Tooele Transcript Bulletin – News in Tooele, Utah

April 27, 2017
In 1992, local Goshutes consider storing spent nuclear rods

The Tooele Transcript Bulletin has published Tooele County news since 1894. Here is a flashback of local front-page news from 25, 50, 75 and 100 years ago that occurred during the fourth week of April.

April 28-30, 1992

A request to build a second commercial hazardous waste incinerator in Tooele County gained momentum when a state board ruled that a permit granted in 1991 to build an incinerator at Clive was still valid.

The ruling, made by the Utah Solid and Hazardous Waste Control Board, was in response to an appeal filed the previous December by the Sierra Club.

The Sierra Club wanted the state to further review the permit granted to U.S. Pollution Control, Inc., because of overall health risks.

A month later, the state denied a request by environmentalists to halt construction on USPCI’s $120 million facility until a decision on the Sierra Club appeal was made.

The request from the Sierra Club was backed by Congressman Wayne Owens, who also urged Gov. Norm Bangerter and other state leaders to support a stay on the USPCI project.

Also that week, a story ran about a $100,000 grant received by the Skull Valley Goshute band to look at the feasibility of storing spent nuclear rods on their reservation.

Tribal Representative Danny Quintana announced that a tribal council was held the previous Saturday and its members were informed of what the study would entail.

The study would concentrate on the long-term environmental effects of storing spent nuclear fuel rods in Skull Valley.

It would also look at the socioeconomic impacts such a facility would have on the reservation and its members, along with political impacts.

April 25-28, 1967

Mr. and Mrs. Charles Fonger were presented with the Military Merit Medal and The Gallantry Cross with Palm. Both were awarded posthumously to their son Pfc. Lindsey F. Fonger, from the Republic of Vietnam.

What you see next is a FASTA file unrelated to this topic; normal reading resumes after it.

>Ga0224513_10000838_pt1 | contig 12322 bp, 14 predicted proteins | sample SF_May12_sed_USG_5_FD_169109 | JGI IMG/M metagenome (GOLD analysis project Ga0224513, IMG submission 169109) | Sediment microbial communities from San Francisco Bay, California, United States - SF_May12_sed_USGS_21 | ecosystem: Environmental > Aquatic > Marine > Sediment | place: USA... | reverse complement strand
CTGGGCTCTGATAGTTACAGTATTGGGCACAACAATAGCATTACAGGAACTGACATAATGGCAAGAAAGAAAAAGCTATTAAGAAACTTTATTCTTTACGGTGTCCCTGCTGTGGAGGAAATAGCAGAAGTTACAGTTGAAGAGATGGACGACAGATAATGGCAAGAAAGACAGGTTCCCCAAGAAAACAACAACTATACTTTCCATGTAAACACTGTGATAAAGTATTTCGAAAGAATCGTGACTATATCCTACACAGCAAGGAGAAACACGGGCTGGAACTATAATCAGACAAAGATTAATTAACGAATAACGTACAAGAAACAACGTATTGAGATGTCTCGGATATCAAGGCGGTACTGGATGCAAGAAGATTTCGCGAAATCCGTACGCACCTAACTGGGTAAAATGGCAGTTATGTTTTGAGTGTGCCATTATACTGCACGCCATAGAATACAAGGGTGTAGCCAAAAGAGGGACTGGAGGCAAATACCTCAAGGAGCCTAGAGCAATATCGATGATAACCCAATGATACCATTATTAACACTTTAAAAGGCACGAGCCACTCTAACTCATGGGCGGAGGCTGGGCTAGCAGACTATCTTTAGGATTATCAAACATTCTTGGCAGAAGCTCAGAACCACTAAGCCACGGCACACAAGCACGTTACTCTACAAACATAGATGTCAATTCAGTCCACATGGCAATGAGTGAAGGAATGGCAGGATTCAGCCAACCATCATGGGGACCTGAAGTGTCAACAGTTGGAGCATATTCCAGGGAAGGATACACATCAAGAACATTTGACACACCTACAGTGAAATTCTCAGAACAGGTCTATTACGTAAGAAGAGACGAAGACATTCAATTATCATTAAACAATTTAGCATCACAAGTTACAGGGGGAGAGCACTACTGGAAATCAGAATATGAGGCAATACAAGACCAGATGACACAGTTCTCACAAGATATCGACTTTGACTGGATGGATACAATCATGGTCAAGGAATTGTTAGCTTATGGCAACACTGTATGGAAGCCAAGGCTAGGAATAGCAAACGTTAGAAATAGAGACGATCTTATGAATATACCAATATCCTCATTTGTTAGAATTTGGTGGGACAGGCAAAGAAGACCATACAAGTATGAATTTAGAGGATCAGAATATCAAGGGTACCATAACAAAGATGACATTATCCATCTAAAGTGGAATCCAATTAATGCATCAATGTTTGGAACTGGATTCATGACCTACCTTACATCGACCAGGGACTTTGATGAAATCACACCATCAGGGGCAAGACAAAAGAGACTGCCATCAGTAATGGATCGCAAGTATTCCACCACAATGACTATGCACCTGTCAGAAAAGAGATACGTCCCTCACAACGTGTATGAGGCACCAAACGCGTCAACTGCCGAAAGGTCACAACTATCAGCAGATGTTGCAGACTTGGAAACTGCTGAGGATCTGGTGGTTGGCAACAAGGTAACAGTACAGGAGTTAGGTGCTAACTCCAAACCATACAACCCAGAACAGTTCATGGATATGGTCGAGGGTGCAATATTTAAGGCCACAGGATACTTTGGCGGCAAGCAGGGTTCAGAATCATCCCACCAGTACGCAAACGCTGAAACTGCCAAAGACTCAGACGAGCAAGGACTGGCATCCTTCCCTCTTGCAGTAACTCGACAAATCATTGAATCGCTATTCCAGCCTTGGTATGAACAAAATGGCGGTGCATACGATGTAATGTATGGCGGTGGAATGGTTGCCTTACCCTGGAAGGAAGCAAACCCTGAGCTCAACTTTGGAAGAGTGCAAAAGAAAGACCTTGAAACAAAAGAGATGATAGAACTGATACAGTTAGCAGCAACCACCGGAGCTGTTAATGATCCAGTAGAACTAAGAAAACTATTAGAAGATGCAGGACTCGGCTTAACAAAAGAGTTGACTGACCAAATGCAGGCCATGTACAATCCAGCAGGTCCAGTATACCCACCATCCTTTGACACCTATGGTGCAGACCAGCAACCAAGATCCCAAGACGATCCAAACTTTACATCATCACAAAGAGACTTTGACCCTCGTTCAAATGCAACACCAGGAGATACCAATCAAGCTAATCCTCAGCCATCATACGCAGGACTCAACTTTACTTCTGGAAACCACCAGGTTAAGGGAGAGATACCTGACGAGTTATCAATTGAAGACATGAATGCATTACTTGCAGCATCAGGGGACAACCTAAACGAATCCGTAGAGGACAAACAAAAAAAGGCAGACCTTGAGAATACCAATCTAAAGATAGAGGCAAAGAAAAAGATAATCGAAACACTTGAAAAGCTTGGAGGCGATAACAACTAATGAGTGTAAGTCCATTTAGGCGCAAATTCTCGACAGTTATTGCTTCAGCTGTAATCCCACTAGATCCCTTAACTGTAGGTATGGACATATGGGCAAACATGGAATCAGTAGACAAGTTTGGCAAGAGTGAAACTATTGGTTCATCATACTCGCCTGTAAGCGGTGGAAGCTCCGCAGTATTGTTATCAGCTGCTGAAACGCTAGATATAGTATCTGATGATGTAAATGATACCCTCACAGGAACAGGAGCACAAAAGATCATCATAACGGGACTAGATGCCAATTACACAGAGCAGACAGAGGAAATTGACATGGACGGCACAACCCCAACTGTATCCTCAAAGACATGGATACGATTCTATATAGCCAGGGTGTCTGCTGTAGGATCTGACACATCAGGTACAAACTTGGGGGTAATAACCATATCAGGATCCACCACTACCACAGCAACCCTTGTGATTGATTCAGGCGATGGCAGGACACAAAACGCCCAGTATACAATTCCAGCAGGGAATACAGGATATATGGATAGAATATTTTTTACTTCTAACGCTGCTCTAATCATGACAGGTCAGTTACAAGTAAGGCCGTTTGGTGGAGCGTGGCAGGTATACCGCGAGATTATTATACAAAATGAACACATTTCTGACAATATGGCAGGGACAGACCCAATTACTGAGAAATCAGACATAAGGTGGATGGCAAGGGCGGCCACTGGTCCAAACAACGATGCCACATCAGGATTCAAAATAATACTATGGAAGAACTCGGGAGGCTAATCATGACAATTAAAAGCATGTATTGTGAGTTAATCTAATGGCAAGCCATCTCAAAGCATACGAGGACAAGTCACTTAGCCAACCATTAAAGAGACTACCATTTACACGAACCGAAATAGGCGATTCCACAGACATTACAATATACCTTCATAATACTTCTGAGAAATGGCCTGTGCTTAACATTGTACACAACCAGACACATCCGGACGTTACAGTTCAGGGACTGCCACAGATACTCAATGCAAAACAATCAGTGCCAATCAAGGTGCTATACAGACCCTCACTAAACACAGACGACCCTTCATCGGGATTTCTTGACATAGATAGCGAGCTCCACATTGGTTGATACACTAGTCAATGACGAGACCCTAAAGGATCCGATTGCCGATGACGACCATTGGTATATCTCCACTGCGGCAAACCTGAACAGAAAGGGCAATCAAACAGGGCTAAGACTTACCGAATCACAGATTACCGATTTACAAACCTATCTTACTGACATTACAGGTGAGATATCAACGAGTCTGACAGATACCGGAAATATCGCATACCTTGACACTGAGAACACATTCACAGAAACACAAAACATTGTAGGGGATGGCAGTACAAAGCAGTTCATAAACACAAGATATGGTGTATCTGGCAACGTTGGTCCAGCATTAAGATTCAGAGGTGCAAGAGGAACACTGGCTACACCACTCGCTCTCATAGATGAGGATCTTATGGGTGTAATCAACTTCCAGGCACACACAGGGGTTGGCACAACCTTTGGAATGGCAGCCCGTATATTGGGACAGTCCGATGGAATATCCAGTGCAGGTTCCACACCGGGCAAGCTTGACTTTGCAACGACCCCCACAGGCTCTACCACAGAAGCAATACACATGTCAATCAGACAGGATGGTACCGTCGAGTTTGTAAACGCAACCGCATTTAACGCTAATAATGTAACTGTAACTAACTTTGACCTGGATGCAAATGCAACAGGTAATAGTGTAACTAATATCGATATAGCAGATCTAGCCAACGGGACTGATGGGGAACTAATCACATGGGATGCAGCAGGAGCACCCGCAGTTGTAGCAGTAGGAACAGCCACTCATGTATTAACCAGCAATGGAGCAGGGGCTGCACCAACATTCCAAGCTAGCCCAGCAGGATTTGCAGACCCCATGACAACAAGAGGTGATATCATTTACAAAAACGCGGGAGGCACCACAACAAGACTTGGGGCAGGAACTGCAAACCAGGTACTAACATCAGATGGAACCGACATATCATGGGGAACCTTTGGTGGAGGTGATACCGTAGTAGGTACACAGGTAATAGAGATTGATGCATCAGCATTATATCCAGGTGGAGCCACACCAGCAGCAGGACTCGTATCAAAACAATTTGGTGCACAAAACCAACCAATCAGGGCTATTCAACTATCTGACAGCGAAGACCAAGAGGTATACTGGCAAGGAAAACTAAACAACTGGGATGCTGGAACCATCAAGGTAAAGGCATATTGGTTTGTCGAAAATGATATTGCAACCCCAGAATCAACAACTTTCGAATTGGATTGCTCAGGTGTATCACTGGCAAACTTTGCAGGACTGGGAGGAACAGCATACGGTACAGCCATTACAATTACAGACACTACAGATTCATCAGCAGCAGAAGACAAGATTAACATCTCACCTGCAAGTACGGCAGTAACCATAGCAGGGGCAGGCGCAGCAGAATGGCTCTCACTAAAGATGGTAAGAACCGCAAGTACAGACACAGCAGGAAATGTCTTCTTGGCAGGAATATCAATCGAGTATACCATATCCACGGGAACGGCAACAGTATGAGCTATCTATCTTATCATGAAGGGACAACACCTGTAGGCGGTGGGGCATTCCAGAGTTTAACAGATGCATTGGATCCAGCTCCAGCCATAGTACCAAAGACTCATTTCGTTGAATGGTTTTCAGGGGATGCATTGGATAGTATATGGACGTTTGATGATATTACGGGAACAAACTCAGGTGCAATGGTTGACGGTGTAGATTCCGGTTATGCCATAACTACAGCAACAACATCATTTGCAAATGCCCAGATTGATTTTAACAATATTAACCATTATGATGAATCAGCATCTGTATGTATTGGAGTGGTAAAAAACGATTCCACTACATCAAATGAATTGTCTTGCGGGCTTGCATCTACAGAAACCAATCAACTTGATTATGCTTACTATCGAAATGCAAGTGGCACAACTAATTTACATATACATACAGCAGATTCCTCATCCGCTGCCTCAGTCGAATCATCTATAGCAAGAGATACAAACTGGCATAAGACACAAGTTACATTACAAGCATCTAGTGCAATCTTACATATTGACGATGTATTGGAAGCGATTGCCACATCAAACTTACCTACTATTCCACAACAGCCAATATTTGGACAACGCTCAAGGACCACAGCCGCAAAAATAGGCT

The presentation was made at the Tooele National Guard Armory.

Private Fonger died the previous February in 1966 from multiple wounds he received during combat operations in enemy territory. He was serving with Company B of the Second Battalion, Fifth Calvary in Vietnam.

A story later in the week reported that people should expect higher taxes in the future. The message came from Sen. Ernest Mantes (D-Tooele County), who spoke at a Tooele County Chamber of Commerce luncheon.

Sen. Mantes reported that the 137th Legislature spent $34 million more than had been spent in any previous biennium in Utah’s history.

“An yet this was the Legislature that was told by the people to save money and not raise taxes,” Mantes said.

“In 1965 we made a projection and found that the state has been averaging about a 12 percent increase a year in spending, yet state revenues have only been increasing 5 percent a year,” he said.

April 28-May 1, 1942

Tooele County’s war bond sales quota for May had been set at $9,200, which was approximately $1 per capita, according to an announcement by Lionel W. Olsen, county chairman for the sale of war bonds.

Employees of the Tooele International Smelter were presented the payroll savings certificate during the week by the U.S. Treasury department, which indicated that over 90 percent of the men were participating in the war bond purchase plan.

A silk flag was ordered from the U.S. Treasury Department to be presented to the smelter for having attained the record of outstanding performance.

Another front-page story during the week reported that 1,012 men registered under draft call for all ages 45 to 64 inclusive. The number was announced by the Tooele County selective service board.

Of the total, 277 were designated to be transferred to other districts, while an equal number of county residents in other sections were expected to be transferred to Tooele.

There were 35 volunteer workers in the county who executed the registration, several using their own homes as well as giving the time for the day’s task.

April 27, 1917

The front page reported that Russia would stand as firm as the United States in defeating Germany in World War I.

Encouraging reports came from Russia on April 23 in a dispatch to the state department telling of the effect President Wilson’s war address and declaring that Russia, under the new democratic provisional government, is no more likely to abandon the war without achieving her object than is the United States.

The dispatch said the revolution would expedite the defeat of Germany and the establishment of general peace.

Staff Writer Mark Watson compiled this report.

Mark Watson

Sports Editor at Tooele Transcript Bulletin
Mark directs all editorial coverage of sports in addition to reporting on a wide range of events from high school football to international racing. He has a wealth of journalism experience, having worked for four other newspapers in the state. Mark grew up in Tooele County and graduated from Grantsville High School and Brigham Young University.

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